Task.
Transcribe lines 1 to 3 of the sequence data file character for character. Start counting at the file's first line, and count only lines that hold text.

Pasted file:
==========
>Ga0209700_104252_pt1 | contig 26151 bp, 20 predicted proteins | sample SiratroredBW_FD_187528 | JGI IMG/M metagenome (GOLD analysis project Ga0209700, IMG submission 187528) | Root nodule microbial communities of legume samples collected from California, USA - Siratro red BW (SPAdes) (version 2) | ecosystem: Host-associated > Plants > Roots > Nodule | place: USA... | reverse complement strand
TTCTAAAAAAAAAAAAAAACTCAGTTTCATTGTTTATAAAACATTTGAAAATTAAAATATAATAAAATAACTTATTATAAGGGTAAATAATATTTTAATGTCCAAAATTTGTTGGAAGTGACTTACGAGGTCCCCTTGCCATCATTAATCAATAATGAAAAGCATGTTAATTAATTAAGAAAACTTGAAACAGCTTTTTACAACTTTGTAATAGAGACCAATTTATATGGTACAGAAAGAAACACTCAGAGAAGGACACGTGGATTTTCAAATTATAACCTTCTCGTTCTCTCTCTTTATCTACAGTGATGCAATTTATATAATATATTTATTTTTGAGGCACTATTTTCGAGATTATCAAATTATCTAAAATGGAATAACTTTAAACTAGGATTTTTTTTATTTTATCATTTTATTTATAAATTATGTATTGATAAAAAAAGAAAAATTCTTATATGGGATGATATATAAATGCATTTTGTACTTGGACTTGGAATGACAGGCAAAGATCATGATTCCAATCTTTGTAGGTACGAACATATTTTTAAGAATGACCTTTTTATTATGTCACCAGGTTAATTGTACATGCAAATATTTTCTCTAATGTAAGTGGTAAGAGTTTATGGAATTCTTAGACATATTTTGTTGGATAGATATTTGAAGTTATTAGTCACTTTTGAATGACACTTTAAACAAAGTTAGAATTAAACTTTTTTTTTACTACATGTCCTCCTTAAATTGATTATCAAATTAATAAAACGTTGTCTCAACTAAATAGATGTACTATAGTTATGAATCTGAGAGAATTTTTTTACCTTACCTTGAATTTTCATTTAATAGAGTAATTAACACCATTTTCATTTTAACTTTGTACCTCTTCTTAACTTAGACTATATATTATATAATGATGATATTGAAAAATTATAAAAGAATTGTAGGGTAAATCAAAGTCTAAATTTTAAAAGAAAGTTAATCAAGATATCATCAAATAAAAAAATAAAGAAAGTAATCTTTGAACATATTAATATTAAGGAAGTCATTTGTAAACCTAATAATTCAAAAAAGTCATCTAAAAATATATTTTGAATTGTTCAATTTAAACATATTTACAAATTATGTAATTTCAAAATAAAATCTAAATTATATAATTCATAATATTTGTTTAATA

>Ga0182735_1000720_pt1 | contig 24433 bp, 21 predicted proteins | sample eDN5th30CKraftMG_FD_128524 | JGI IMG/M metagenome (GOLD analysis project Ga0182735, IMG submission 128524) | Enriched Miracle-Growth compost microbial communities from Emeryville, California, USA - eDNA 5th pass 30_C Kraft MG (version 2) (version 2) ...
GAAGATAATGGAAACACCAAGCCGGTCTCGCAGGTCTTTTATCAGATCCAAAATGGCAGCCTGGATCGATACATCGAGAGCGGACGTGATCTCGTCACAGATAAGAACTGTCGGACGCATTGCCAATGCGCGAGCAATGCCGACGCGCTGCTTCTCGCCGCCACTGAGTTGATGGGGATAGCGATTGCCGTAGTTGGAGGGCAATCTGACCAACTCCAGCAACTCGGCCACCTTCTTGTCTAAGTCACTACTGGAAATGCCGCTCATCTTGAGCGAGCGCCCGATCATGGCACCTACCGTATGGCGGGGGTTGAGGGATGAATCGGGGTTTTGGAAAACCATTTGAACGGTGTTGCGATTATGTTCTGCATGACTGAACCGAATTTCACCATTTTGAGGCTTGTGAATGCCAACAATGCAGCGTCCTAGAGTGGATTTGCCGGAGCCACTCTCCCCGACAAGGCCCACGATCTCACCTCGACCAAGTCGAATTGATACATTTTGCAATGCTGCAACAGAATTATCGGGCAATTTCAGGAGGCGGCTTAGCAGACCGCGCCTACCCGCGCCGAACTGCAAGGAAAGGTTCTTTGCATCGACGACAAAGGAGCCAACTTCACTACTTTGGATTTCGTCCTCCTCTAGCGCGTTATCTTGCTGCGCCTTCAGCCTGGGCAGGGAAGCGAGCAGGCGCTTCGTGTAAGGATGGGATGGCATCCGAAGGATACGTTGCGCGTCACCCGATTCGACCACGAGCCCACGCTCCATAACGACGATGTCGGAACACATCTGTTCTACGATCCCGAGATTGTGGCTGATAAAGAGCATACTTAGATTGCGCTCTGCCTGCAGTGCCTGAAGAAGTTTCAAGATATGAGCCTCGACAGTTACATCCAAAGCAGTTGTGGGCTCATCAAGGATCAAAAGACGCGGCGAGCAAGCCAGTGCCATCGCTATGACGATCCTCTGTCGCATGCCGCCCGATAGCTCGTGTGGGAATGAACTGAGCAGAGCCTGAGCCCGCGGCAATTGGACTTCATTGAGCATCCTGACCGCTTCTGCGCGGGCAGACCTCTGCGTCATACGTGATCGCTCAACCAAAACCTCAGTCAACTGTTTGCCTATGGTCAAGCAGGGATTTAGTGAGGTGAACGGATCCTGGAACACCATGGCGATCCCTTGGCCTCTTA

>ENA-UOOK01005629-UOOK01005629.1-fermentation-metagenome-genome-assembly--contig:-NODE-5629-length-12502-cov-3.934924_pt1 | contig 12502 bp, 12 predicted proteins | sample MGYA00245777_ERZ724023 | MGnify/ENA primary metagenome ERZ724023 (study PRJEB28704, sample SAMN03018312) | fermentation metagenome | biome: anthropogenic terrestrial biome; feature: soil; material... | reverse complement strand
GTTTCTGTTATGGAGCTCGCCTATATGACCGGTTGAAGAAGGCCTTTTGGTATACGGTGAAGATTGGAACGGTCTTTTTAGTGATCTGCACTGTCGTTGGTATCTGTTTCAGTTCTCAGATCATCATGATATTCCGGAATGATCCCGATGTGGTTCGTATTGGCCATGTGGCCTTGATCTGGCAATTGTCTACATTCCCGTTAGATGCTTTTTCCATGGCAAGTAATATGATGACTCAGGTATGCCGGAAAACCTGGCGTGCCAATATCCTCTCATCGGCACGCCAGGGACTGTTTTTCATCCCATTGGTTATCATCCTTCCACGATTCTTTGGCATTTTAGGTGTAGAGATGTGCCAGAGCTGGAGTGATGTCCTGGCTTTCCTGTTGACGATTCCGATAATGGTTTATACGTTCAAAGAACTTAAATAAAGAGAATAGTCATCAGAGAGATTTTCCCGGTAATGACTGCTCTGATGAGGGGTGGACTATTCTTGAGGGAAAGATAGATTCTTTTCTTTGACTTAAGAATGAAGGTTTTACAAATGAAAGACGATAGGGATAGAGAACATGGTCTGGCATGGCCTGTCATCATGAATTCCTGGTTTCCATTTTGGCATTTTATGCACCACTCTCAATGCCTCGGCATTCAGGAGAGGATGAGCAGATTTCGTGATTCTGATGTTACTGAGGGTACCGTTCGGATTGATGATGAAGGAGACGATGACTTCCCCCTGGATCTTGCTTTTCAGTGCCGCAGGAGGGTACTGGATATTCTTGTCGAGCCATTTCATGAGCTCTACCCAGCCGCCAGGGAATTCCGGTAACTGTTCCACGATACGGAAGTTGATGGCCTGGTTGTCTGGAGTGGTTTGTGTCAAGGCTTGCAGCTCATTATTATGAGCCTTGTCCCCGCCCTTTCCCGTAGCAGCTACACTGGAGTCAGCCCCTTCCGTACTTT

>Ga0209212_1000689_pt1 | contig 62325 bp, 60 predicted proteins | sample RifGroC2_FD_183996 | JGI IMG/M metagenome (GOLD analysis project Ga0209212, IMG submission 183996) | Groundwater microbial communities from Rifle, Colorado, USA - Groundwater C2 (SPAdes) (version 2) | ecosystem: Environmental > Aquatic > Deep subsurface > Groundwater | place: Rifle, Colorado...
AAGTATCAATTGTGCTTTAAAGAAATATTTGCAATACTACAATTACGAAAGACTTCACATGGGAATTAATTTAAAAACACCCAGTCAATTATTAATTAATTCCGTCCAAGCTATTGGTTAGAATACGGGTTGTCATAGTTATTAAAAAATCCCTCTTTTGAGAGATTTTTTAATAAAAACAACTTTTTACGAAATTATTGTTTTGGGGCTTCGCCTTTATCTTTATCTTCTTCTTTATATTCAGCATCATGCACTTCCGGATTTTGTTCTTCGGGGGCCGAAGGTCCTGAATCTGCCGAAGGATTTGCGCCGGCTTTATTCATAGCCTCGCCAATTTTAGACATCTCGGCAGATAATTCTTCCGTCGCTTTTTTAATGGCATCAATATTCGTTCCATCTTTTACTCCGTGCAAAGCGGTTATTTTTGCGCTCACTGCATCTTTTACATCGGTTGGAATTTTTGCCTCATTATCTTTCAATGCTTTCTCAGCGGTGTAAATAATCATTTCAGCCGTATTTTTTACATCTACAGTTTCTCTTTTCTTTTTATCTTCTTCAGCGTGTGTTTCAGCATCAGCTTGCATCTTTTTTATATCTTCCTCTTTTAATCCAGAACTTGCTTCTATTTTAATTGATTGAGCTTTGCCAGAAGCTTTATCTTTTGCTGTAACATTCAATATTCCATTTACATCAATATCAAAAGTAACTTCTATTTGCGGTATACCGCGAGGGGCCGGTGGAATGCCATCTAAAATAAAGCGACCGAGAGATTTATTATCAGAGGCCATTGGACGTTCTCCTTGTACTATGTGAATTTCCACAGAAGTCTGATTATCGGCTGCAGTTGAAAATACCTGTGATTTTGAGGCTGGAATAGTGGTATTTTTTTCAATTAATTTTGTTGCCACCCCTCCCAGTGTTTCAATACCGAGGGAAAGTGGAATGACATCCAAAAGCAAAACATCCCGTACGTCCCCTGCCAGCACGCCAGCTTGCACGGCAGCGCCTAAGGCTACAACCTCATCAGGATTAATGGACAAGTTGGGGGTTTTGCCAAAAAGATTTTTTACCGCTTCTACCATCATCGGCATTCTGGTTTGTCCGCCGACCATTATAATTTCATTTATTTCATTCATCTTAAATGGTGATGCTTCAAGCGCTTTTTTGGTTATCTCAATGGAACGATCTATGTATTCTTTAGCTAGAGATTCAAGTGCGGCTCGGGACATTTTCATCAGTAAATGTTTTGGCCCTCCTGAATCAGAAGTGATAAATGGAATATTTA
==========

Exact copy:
>Ga0209700_104252_pt1 | contig 26151 bp, 20 predicted proteins | sample SiratroredBW_FD_187528 | JGI IMG/M metagenome (GOLD analysis project Ga0209700, IMG submission 187528) | Root nodule microbial communities of legume samples collected from California, USA - Siratro red BW (SPAdes) (version 2) | ecosystem: Host-associated > Plants > Roots > Nodule | place: USA... | reverse complement strand
TTCTAAAAAAAAAAAAAAACTCAGTTTCATTGTTTATAAAACATTTGAAAATTAAAATATAATAAAATAACTTATTATAAGGGTAAATAATATTTTAATGTCCAAAATTTGTTGGAAGTGACTTACGAGGTCCCCTTGCCATCATTAATCAATAATGAAAAGCATGTTAATTAATTAAGAAAACTTGAAACAGCTTTTTACAACTTTGTAATAGAGACCAATTTATATGGTACAGAAAGAAACACTCAGAGAAGGACACGTGGATTTTCAAATTATAACCTTCTCGTTCTCTCTCTTTATCTACAGTGATGCAATTTATATAATATATTTATTTTTGAGGCACTATTTTCGAGATTATCAAATTATCTAAAATGGAATAACTTTAAACTAGGATTTTTTTTATTTTATCATTTTATTTATAAATTATGTATTGATAAAAAAAGAAAAATTCTTATATGGGATGATATATAAATGCATTTTGTACTTGGACTTGGAATGACAGGCAAAGATCATGATTCCAATCTTTGTAGGTACGAACATATTTTTAAGAATGACCTTTTTATTATGTCACCAGGTTAATTGTACATGCAAATATTTTCTCTAATGTAAGTGGTAAGAGTTTATGGAATTCTTAGACATATTTTGTTGGATAGATATTTGAAGTTATTAGTCACTTTTGAATGACACTTTAAACAAAGTTAGAATTAAACTTTTTTTTTACTACATGTCCTCCTTAAATTGATTATCAAATTAATAAAACGTTGTCTCAACTAAATAGATGTACTATAGTTATGAATCTGAGAGAATTTTTTTACCTTACCTTGAATTTTCATTTAATAGAGTAATTAACACCATTTTCATTTTAACTTTGTACCTCTTCTTAACTTAGACTATATATTATATAATGATGATATTGAAAAATTATAAAAGAATTGTAGGGTAAATCAAAGTCTAAATTTTAAAAGAAAGTTAATCAAGATATCATCAAATAAAAAAATAAAGAAAGTAATCTTTGAACATATTAATATTAAGGAAGTCATTTGTAAACCTAATAATTCAAAAAAGTCATCTAAAAATATATTTTGAATTGTTCAATTTAAACATATTTACAAATTATGTAATTTCAAAATAAAATCTAAATTATATAATTCATAATATTTGTTTAATA

>Ga0182735_1000720_pt1 | contig 24433 bp, 21 predicted proteins | sample eDN5th30CKraftMG_FD_128524 | JGI IMG/M metagenome (GOLD analysis project Ga0182735, IMG submission 128524) | Enriched Miracle-Growth compost microbial communities from Emeryville, California, USA - eDNA 5th pass 30_C Kraft MG (version 2) (version 2) ...